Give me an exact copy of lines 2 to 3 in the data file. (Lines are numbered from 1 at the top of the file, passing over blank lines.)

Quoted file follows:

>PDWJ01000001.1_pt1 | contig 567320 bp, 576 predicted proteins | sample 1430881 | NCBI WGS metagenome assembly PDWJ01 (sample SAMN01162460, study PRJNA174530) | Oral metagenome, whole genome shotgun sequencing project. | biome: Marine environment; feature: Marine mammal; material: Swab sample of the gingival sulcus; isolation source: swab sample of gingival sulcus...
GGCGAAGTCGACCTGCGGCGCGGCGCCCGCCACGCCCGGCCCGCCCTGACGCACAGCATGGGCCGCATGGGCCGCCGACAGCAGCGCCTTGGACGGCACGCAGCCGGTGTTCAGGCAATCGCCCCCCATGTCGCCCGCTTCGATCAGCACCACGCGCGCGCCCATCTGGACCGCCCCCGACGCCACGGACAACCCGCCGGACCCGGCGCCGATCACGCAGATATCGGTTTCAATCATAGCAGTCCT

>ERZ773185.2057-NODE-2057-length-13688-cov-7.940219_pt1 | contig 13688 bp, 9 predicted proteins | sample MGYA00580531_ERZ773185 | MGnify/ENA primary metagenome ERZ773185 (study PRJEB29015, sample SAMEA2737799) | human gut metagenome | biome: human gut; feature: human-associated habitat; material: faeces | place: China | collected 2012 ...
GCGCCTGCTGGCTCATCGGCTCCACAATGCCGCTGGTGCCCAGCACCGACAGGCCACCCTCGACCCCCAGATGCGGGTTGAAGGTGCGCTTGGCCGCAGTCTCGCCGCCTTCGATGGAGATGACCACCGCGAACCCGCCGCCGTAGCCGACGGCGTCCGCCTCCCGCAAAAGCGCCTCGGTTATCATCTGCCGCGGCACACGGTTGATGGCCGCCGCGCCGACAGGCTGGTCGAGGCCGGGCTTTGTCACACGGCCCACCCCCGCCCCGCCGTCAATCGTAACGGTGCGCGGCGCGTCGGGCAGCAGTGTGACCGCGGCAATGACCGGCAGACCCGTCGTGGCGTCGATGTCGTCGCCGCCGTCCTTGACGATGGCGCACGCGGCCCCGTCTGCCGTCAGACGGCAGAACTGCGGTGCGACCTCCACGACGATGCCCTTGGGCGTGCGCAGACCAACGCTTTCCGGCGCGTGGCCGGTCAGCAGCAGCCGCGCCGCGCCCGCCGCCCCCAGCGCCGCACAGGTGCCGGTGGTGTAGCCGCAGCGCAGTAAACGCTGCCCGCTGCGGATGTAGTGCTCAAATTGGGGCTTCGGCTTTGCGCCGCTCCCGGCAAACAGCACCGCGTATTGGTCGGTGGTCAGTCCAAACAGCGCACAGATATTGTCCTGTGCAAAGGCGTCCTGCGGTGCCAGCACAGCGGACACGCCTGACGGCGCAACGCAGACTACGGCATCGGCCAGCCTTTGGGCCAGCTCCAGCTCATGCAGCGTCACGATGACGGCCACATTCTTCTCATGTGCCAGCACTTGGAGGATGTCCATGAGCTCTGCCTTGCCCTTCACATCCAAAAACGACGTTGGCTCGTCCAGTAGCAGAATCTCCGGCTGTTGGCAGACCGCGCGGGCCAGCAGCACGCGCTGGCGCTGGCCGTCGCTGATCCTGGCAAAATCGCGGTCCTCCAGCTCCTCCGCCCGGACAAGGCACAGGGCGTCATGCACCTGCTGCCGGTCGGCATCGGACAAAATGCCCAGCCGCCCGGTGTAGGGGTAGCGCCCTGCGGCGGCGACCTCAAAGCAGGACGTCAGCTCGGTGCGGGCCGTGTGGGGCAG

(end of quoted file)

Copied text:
GGCGAAGTCGACCTGCGGCGCGGCGCCCGCCACGCCCGGCCCGCCCTGACGCACAGCATGGGCCGCATGGGCCGCCGACAGCAGCGCCTTGGACGGCACGCAGCCGGTGTTCAGGCAATCGCCCCCCATGTCGCCCGCTTCGATCAGCACCACGCGCGCGCCCATCTGGACCGCCCCCGACGCCACGGACAACCCGCCGGACCCGGCGCCGATCACGCAGATATCGGTTTCAATCATAGCAGTCCT

>ERZ773185.2057-NODE-2057-length-13688-cov-7.940219_pt1 | contig 13688 bp, 9 predicted proteins | sample MGYA00580531_ERZ773185 | MGnify/ENA primary metagenome ERZ773185 (study PRJEB29015, sample SAMEA2737799) | human gut metagenome | biome: human gut; feature: human-associated habitat; material: faeces | place: China | collected 2012 ...